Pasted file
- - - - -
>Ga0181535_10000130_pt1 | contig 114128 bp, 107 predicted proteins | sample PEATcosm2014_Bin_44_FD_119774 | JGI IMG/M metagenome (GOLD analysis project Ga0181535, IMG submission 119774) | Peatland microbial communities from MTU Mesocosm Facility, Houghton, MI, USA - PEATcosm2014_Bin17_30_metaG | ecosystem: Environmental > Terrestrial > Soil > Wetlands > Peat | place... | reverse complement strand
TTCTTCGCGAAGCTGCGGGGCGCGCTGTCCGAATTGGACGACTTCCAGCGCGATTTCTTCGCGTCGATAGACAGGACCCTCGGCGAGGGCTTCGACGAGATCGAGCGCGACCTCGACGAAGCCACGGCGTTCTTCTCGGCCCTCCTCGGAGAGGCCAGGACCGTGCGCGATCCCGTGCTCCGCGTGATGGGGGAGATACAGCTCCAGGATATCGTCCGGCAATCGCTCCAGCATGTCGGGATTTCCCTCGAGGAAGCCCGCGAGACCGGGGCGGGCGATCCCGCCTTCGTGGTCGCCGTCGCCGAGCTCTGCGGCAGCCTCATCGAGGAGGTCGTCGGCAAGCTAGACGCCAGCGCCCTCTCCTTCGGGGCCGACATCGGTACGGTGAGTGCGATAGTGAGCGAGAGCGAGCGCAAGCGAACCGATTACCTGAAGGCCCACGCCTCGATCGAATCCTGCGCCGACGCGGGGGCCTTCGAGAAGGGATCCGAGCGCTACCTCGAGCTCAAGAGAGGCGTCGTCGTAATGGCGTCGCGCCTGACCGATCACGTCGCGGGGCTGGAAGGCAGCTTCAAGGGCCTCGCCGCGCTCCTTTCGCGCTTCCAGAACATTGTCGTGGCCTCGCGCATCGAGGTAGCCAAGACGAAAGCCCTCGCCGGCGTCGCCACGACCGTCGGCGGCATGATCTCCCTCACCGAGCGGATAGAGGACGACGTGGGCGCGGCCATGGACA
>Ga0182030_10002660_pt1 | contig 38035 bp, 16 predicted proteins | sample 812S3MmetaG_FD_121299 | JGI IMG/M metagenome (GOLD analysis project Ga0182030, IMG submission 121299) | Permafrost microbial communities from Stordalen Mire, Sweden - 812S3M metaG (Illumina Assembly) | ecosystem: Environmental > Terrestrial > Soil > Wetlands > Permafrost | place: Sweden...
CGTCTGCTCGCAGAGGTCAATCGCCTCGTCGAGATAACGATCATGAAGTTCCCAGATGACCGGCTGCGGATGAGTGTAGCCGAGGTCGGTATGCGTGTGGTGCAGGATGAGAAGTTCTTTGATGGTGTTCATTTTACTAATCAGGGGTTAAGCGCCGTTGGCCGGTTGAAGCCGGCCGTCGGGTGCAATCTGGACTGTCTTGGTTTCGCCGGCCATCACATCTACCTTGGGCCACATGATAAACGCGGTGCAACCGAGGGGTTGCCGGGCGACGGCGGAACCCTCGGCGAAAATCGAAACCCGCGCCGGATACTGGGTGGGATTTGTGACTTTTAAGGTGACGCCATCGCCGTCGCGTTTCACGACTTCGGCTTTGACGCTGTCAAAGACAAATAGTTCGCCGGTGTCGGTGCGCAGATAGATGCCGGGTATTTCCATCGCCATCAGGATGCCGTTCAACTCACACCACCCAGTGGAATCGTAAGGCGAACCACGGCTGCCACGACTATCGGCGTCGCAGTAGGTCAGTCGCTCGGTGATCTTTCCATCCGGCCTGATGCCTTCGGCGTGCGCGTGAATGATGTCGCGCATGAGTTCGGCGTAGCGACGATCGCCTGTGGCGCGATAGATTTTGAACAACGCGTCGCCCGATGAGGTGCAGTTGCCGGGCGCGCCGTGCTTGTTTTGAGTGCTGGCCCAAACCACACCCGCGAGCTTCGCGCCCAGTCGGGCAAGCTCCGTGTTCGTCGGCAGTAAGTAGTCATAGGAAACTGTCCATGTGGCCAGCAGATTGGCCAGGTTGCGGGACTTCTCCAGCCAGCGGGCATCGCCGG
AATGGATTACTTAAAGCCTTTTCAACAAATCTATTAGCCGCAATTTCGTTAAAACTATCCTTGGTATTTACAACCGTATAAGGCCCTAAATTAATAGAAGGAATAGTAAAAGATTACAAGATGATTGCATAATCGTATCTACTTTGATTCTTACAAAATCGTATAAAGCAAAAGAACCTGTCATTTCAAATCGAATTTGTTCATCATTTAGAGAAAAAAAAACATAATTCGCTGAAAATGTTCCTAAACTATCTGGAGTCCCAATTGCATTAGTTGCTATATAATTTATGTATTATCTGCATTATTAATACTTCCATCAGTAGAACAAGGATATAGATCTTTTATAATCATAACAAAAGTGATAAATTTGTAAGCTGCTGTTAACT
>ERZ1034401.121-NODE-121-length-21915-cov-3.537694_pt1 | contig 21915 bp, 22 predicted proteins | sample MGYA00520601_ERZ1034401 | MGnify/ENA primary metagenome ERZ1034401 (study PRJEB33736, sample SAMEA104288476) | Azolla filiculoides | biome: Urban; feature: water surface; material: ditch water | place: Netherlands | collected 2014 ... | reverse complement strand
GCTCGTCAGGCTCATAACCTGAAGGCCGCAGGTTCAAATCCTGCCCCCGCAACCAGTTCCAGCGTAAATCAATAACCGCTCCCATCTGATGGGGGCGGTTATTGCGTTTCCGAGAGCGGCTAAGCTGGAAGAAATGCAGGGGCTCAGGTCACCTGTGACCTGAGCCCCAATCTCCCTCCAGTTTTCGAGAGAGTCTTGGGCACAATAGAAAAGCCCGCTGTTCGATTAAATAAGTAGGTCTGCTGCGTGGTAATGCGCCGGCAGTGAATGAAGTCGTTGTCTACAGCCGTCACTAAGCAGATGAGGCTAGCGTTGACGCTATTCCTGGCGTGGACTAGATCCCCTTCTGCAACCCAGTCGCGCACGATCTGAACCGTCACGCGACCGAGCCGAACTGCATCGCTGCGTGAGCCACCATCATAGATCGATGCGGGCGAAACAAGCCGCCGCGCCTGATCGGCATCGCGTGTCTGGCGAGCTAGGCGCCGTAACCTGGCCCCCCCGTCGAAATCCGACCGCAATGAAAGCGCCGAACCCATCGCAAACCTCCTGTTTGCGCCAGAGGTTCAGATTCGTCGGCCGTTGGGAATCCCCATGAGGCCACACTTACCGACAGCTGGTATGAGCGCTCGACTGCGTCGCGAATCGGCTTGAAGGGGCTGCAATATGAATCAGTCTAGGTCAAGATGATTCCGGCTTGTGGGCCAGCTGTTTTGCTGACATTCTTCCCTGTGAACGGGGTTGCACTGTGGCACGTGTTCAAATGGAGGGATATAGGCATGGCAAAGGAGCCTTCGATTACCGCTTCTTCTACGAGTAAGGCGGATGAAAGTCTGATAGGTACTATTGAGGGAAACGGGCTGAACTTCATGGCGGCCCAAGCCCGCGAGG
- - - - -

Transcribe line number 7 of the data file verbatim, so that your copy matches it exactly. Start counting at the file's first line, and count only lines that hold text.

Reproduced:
GCTCGTCAGGCTCATAACCTGAAGGCCGCAGGTTCAAATCCTGCCCCCGCAACCAGTTCCAGCGTAAATCAATAACCGCTCCCATCTGATGGGGGCGGTTATTGCGTTTCCGAGAGCGGCTAAGCTGGAAGAAATGCAGGGGCTCAGGTCACCTGTGACCTGAGCCCCAATCTCCCTCCAGTTTTCGAGAGAGTCTTGGGCACAATAGAAAAGCCCGCTGTTCGATTAAATAAGTAGGTCTGCTGCGTGGTAATGCGCCGGCAGTGAATGAAGTCGTTGTCTACAGCCGTCACTAAGCAGATGAGGCTAGCGTTGACGCTATTCCTGGCGTGGACTAGATCCCCTTCTGCAACCCAGTCGCGCACGATCTGAACCGTCACGCGACCGAGCCGAACTGCATCGCTGCGTGAGCCACCATCATAGATCGATGCGGGCGAAACAAGCCGCCGCGCCTGATCGGCATCGCGTGTCTGGCGAGCTAGGCGCCGTAACCTGGCCCCCCCGTCGAAATCCGACCGCAATGAAAGCGCCGAACCCATCGCAAACCTCCTGTTTGCGCCAGAGGTTCAGATTCGTCGGCCGTTGGGAATCCCCATGAGGCCACACTTACCGACAGCTGGTATGAGCGCTCGACTGCGTCGCGAATCGGCTTGAAGGGGCTGCAATATGAATCAGTCTAGGTCAAGATGATTCCGGCTTGTGGGCCAGCTGTTTTGCTGACATTCTTCCCTGTGAACGGGGTTGCACTGTGGCACGTGTTCAAATGGAGGGATATAGGCATGGCAAAGGAGCCTTCGATTACCGCTTCTTCTACGAGTAAGGCGGATGAAAGTCTGATAGGTACTATTGAGGGAAACGGGCTGAACTTCATGGCGGCCCAAGCCCGCGAGG